Winnipeg woman using TikTok to highlight Indigenous culture and issues

A Winnipeg woman has taken to TikTok to shine a spotlight and educate others on Indigenous culture.

Michelle Chubb, 23, said when she first started using the video-sharing app back in January, it was mostly about producing fun videos. Then, as she began to gain more followers, she decided to take advantage of the opportunity to provide more information about Indigenous people and the issues they are facing.

Now she has more than 310,000 followers and 10.5 million likes.

Chubb’s videos range from her providing beading tutorials and dressing in Indigenous regalia to teaching on topics such as moccasins, dancing, Missing and Murdered Indigenous Women and Girls (MMIWG), residential schools, and other issues facing Indigenous people. 

“I try to talk about the biggest topics that are floating around in Indigenous issues, such as pipelines and Missing and Murdered Indigenous Women, just generally fighting with the government,” she explained.

“Those are the issues I like to put a spotlight on.”

Chubb added she got the idea to produce this kind of content because “there wasn’t much Native content out there when I first started.”

As for why she uses TikTok to get her messages across, as opposed to other social media platforms, Chubb said it is because it captures people’s attention quickly. 

“The video is just right in your face,” she said.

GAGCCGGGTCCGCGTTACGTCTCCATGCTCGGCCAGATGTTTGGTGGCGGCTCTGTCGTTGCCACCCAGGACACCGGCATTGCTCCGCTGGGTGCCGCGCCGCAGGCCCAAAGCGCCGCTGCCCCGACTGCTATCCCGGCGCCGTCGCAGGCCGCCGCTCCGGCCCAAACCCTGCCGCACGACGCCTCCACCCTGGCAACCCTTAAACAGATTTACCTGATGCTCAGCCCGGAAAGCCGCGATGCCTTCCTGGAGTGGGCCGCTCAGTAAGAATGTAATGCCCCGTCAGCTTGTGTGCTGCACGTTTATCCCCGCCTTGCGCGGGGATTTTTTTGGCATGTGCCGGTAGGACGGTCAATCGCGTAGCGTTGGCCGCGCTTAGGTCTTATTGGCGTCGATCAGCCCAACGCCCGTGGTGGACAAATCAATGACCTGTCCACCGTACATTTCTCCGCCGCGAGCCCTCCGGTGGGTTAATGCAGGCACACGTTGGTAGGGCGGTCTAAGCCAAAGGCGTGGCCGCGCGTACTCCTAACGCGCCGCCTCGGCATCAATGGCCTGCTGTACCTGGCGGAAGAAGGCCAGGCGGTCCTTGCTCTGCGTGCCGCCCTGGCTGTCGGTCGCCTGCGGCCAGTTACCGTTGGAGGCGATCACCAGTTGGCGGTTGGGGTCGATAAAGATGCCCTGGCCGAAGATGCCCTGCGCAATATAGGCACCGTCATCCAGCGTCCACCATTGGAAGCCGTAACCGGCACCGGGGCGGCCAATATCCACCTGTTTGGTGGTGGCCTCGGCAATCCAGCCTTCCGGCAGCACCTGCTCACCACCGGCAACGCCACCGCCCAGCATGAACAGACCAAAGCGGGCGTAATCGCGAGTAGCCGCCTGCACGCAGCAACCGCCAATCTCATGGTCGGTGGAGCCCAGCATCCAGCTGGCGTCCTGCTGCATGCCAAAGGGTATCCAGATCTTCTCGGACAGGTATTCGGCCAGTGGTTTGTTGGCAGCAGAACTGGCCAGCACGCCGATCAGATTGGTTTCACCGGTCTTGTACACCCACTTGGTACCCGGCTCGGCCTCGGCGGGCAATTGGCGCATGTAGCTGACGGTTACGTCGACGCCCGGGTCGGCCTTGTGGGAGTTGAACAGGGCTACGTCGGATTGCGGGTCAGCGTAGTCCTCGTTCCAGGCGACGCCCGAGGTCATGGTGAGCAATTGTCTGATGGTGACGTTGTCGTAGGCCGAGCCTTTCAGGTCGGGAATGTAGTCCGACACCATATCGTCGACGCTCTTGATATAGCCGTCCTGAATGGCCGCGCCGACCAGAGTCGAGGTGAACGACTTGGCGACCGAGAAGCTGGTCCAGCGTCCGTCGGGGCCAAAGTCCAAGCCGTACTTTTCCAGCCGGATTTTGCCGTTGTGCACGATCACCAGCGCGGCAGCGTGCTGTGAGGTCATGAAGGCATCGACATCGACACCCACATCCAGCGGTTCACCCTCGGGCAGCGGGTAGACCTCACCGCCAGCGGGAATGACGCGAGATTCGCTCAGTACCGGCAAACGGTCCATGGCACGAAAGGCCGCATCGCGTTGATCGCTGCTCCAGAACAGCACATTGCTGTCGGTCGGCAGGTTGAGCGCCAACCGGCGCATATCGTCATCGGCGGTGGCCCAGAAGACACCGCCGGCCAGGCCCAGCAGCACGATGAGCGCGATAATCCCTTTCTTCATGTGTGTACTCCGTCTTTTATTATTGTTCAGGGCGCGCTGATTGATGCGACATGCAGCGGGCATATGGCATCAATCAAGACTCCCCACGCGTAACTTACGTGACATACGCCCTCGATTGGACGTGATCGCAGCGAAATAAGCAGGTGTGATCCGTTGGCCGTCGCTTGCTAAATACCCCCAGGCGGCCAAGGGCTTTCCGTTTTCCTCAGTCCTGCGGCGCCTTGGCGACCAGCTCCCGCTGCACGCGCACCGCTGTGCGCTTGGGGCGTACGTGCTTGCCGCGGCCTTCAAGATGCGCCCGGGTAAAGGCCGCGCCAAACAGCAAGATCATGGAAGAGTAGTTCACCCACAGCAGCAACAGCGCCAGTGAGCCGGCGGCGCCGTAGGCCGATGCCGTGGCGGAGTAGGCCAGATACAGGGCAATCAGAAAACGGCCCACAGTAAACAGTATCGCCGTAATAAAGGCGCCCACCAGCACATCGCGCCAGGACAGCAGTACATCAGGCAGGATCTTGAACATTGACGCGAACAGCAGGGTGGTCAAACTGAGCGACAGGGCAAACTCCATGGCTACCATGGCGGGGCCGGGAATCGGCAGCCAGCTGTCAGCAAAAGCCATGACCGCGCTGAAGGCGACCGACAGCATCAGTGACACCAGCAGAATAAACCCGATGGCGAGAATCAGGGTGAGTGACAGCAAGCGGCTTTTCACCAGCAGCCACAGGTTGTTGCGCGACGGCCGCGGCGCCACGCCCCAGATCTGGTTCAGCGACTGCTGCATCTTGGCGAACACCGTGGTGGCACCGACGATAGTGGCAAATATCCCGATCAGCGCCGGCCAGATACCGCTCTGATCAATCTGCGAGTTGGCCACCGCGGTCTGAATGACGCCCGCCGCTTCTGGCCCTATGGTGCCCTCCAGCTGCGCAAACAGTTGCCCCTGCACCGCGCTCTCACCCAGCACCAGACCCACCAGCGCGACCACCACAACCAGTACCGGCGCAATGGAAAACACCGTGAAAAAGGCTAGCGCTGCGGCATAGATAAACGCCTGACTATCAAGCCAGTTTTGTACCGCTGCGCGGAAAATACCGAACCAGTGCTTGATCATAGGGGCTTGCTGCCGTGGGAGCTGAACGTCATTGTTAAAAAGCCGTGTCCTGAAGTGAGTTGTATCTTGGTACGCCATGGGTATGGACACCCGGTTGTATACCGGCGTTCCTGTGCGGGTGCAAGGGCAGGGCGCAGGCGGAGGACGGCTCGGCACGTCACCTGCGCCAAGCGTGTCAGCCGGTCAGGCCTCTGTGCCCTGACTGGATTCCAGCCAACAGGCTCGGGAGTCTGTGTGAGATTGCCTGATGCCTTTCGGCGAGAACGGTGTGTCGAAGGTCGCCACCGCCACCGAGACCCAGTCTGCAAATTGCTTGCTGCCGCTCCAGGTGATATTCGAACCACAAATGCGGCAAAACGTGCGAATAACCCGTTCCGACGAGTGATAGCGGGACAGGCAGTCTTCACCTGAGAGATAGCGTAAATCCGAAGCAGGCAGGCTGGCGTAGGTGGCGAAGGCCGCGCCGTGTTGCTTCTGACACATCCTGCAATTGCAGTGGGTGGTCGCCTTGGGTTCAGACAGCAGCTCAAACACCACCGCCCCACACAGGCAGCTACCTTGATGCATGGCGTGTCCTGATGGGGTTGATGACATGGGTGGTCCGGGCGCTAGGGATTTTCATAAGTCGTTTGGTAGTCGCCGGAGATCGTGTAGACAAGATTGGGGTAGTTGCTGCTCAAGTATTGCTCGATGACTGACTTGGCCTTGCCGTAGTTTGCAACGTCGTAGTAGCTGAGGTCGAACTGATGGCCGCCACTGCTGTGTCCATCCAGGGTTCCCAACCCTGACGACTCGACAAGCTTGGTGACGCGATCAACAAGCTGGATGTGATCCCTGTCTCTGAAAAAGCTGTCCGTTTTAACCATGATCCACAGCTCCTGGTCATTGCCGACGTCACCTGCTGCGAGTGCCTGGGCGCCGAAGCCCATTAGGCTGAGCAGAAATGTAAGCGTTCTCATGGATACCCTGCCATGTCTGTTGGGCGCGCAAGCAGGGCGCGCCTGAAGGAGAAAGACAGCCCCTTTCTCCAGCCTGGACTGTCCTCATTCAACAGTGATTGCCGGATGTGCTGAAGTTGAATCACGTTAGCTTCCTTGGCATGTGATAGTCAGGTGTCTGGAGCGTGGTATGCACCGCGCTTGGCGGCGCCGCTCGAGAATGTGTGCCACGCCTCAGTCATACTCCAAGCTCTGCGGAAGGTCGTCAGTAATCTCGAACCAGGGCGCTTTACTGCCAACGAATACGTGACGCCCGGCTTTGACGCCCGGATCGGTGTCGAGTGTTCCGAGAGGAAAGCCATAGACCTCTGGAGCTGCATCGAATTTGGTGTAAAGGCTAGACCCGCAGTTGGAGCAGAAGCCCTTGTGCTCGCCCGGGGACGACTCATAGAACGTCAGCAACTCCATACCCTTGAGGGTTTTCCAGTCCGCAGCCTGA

“If you downloaded TikTok I’m sure you’d get hooked on it right away.”

She added that of all her videos, her favourite is the one where she sits down on a lawn chair and transitions into wearing a jingle dress.

THE RESPONSE 

Chubb said that in her home community of Winnipeg, people are happy and excited about what she’s doing on social media.

“I’ve been getting a lot of pretty good responses, positive responses,” she said.

“Of course there’s also going to be some negative responses, but you don’t focus on any of the negative, you want to focus on the positive.”

Chubb’s videos have even garnered attention across the border, landing her a feature and photo spread in Teen Vogue. 

“It was really big for me, because nothing like that has ever happened to me,” she said.

“It was a really big step for me, especially talking about my past.”

HER HOPES AND DREAMS

Chubb said in the future, she’d like to work as a model.

She said she also hopes for more “positivity in the Indigenous communities and more issues to be solved.”